Know how to de­liver bad news to peo­ple

HT City - - Lifestyle -

No­body wants to re­ceive bad news, but when they must, they pre­fer re­ceiv­ing it straight, with­out much buf­fer, sug­gests a re­search.

So when it comes to de­liv­er­ing bad news, one should speak direct and not beat around the bush.

“If we’re negat­ing phys­i­cal facts, there’s no buf­fer re­quired or de­sired,” said Alan Man­ning, Pro­fes­sor at Brigham Young Univer­sity in the US. For ex­am­ple, “if your house is on fire, you just want to know that and get out. Or if you have cancer, you’d just like to know that. You don't want the doc­tor to talk around it,” Man­ning ex­plained at the IEEE In­ter­na­tional Pro­fes­sional Com­mu­ni­ca­tion Con­fer­ence in Madi­son, Wis­con­sin.

For the study, 145 study par­tic­i­pants re­ceived a range of bad-news sce­nar­ios, and with each sce­nario they were given two po­ten­tial de­liv­er­ies.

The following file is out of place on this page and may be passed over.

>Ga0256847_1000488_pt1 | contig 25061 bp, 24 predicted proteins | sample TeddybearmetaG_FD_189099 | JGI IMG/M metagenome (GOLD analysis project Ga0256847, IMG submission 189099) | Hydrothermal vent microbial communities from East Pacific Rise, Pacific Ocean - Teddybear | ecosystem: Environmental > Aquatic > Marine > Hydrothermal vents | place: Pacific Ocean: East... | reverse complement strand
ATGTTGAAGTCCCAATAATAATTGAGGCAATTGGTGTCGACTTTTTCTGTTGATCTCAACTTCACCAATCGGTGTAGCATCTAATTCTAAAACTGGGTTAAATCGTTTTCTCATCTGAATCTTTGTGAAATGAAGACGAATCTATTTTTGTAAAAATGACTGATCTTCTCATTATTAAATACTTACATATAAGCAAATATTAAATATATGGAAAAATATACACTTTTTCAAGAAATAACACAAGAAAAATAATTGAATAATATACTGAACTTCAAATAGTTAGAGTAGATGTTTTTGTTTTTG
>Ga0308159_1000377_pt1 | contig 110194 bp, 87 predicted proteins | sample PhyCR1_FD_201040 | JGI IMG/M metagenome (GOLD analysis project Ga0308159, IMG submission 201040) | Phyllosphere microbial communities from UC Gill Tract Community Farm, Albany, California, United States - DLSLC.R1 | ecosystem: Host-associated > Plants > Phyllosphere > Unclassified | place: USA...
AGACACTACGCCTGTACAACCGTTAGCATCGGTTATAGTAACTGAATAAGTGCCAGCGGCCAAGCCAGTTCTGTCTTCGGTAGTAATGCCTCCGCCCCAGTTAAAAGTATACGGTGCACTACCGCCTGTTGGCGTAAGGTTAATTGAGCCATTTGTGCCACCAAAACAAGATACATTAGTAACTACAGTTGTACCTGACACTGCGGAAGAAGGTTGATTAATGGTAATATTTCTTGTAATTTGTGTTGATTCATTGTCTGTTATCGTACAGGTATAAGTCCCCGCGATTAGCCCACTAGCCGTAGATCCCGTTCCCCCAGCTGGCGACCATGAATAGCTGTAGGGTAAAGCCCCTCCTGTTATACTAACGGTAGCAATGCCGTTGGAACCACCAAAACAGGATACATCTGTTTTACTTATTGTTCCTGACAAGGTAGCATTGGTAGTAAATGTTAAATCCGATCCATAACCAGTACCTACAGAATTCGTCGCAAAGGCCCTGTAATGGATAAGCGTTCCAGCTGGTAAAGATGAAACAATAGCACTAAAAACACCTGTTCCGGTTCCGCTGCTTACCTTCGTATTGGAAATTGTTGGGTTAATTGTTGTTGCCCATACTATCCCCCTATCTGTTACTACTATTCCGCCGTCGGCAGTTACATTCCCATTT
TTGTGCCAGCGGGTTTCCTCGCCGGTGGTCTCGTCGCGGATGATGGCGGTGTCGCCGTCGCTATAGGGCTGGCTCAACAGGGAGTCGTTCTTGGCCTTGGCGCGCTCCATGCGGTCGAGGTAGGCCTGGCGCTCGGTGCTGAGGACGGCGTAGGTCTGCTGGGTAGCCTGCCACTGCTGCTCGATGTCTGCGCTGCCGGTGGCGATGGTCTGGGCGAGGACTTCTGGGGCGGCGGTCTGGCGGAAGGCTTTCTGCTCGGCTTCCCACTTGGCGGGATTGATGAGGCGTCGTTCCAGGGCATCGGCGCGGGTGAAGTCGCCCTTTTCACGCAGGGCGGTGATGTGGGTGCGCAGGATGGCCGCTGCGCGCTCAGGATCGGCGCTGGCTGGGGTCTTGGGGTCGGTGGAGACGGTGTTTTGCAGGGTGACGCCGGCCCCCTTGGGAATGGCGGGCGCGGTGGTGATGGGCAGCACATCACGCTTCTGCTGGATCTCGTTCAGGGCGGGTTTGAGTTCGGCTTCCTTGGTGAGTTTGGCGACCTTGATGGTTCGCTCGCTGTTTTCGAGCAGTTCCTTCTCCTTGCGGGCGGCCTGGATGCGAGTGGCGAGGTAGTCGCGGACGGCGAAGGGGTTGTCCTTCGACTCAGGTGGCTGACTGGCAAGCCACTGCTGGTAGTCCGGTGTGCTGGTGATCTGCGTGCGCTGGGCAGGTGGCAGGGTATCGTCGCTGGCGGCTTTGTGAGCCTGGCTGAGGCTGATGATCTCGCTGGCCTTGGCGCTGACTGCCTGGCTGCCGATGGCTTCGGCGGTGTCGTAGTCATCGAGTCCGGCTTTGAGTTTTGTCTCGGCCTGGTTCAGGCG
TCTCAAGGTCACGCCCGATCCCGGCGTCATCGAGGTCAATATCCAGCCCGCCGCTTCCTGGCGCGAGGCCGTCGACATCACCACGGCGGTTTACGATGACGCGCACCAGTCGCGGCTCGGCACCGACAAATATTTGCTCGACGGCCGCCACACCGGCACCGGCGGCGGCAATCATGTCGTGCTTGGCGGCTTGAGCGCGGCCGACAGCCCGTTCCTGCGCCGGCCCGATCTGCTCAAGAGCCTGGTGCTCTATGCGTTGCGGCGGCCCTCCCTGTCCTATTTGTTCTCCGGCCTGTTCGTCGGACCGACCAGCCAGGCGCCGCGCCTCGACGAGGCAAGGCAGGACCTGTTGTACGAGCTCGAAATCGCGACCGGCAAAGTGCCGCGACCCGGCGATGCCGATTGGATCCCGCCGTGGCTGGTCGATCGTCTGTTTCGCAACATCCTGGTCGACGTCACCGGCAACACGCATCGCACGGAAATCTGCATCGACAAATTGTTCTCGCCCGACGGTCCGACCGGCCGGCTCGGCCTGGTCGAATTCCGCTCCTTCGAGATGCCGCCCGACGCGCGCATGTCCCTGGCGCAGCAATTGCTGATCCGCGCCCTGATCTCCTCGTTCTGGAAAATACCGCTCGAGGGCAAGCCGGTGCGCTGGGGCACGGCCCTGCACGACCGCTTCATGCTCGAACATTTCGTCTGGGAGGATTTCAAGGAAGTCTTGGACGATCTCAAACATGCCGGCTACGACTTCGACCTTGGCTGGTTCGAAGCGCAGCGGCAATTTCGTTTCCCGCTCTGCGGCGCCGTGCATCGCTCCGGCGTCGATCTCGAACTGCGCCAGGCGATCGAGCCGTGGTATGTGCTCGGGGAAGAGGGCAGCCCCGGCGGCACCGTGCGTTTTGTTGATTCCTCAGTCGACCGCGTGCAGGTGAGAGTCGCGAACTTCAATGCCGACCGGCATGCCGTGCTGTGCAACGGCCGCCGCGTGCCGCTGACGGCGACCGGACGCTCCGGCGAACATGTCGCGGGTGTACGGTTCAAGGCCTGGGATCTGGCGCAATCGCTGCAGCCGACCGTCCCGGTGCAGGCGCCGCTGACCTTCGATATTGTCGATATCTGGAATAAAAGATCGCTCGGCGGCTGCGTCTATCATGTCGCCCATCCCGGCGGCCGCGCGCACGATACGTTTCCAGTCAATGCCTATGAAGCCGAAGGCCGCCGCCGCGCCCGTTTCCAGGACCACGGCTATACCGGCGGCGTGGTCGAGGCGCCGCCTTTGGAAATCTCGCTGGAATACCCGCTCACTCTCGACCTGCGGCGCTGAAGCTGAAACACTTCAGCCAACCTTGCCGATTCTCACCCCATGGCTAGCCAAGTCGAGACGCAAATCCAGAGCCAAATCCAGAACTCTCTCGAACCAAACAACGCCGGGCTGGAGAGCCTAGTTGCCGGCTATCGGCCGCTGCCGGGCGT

For each re­ceived mes­sage, they ranked how clear, con­sid­er­ate, direct, ef­fi­cient, hon­est, spe­cific and rea­son­able they per­ceived it to be. They also ranked which of those char­ac­ter­is­tics they val­ued most.

The re­searchers found that if some­one is de­liv­er­ing bad news about a so­cial re­la­tion­ship, for ex­am­ple, “I’m break­ing up with you” or “I’m sorry, you’re fired,” one might pre­fer they ease into it with the tini­est of buf­fers.

“How­ever, an im­me­di­ate, ‘I’m break­ing up with you’ might be too direct. All you need is a ‘we need to talk’ buf­fer — just a cou­ple of sec­onds for the other per­son to process that bad news is com­ing,” said Man­ning.

Par­tic­i­pants, for the most part, val­ued clar­ity and di­rect­ness over other char­ac­ter­is­tics, the re­searchers noted.

PHOTO: SHUTTERSTOCK

Di­rect­ness is the most pre­ferred way to de­liver bad news

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